SS: What would be next?

JG: Then we should start storyboarding – taking each meeting, beginning with the Scripture reference (the sermon seed for that day) – and begin to build ideas. It is very helpful here if the commanding officer is able to give some basic direction of the Scripture focus so the group can brainstorm ideas that support
the lessons for that day.

Also important, if your congregation is made up of different peoples and ethnicities, they could share some things that are significant to them to help explain God’s story on that particular Sunday. This helps in reaching the full extent of your congregation and engaging the idea that we are all a part of God’s story.

In our worship council at the Lawrenceville Corps, we use a website called “37 Signals” which allows us to chat online around a virtual “campfire” to share
ideas as they come to us during the week. We use this Internet option because it accommodates our busy schedules; it avoids expensive alternatives, such as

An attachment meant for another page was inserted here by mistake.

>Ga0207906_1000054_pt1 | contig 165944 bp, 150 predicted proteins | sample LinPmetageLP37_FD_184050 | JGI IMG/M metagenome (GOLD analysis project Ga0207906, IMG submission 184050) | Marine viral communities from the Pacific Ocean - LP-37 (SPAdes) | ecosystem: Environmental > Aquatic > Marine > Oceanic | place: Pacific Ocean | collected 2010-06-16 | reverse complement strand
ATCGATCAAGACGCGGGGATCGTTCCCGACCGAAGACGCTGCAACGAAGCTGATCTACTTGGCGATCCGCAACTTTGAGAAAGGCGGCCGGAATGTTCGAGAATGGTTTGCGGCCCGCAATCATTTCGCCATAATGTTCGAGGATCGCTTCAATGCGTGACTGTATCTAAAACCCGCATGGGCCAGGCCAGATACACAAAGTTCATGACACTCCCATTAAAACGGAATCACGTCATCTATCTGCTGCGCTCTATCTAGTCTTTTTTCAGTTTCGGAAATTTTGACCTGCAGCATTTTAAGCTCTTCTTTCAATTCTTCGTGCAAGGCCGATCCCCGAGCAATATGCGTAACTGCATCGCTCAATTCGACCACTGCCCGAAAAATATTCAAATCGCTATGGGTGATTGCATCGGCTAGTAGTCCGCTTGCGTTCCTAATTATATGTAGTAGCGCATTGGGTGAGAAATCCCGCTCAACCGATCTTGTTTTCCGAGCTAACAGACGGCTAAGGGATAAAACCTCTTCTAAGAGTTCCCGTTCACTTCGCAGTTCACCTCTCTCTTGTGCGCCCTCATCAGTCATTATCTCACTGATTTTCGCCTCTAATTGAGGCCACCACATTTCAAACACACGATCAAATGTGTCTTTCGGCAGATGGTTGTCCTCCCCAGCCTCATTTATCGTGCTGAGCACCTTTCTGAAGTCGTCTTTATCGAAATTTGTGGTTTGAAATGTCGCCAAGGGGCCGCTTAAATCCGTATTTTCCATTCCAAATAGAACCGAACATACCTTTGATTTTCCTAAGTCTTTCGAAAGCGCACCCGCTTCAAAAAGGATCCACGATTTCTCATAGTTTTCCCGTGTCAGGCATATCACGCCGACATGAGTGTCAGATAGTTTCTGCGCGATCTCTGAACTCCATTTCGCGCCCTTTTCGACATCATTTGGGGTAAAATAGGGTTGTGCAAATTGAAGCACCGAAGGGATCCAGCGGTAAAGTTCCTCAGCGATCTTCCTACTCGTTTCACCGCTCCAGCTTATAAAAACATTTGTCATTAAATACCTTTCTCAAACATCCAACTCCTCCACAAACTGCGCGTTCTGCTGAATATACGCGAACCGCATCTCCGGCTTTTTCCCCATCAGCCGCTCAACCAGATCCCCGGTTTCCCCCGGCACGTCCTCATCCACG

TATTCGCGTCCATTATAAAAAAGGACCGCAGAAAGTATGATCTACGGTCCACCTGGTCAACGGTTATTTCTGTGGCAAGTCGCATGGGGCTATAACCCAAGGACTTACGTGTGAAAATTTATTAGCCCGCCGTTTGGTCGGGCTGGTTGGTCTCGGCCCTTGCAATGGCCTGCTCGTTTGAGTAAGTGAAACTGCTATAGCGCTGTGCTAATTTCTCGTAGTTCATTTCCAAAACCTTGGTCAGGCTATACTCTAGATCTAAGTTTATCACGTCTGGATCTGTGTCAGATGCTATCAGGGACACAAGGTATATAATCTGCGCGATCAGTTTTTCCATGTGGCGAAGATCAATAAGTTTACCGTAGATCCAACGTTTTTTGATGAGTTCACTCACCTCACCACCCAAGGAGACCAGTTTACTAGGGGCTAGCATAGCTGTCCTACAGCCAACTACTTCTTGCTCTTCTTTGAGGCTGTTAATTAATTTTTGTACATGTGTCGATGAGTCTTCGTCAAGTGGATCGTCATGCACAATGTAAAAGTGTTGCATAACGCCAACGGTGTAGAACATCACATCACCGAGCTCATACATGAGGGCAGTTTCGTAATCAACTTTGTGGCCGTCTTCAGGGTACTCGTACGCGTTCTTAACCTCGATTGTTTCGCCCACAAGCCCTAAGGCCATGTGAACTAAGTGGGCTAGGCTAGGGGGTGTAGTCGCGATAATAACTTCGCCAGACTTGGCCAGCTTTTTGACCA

costly worship software programs; and, it allows us to build each worship service as we continue to pray for God’s guidance. We comment back and forth: “Maybe this would work for this week,” or “Perhaps we could try this.”

SS: Why is worship so important in your personal walk with the Lord?

JG: Worship is something that has been on my heart for over 20 years – especially when I started to see people leaving the Army for other churches, or
worse yet, not going anywhere. It pained me to think we were not doing something about it. In my personal worship, when I would sing, it would be as if I was
in my own sanctuary and pouring out all of my being into my song and basking in his presence. If other people were present that was fine, but for me it was the sharing of this second skin, his gifting of music in me, that made this incredible connection in my worship.

But worship is for everybody and what if a person had a gifting in another area – what is worship for them? So that begged the question for me that worship was something far greater than how I was defining it and it needed to encompass all whom God loved, and they needed to participate equally. Many people equate music as worship, but music and the arts are simply tools, our feeble attempt in comparison to a perfect God, to offer something that looks like our greatest offering of worship and it is only one aspect of what worship is because worship is a lifestyle!